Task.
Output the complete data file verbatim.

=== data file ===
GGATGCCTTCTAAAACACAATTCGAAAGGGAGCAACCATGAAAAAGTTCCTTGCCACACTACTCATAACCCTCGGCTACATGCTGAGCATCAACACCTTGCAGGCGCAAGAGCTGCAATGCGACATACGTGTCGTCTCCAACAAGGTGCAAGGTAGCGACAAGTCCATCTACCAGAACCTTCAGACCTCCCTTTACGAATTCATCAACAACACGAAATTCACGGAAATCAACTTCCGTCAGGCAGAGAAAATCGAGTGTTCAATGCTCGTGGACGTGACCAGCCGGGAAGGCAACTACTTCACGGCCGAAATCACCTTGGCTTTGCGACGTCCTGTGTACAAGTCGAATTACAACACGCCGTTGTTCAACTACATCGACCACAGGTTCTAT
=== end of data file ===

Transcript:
GGATGCCTTCTAAAACACAATTCGAAAGGGAGCAACCATGAAAAAGTTCCTTGCCACACTACTCATAACCCTCGGCTACATGCTGAGCATCAACACCTTGCAGGCGCAAGAGCTGCAATGCGACATACGTGTCGTCTCCAACAAGGTGCAAGGTAGCGACAAGTCCATCTACCAGAACCTTCAGACCTCCCTTTACGAATTCATCAACAACACGAAATTCACGGAAATCAACTTCCGTCAGGCAGAGAAAATCGAGTGTTCAATGCTCGTGGACGTGACCAGCCGGGAAGGCAACTACTTCACGGCCGAAATCACCTTGGCTTTGCGACGTCCTGTGTACAAGTCGAATTACAACACGCCGTTGTTCAACTACATCGACCACAGGTTCTAT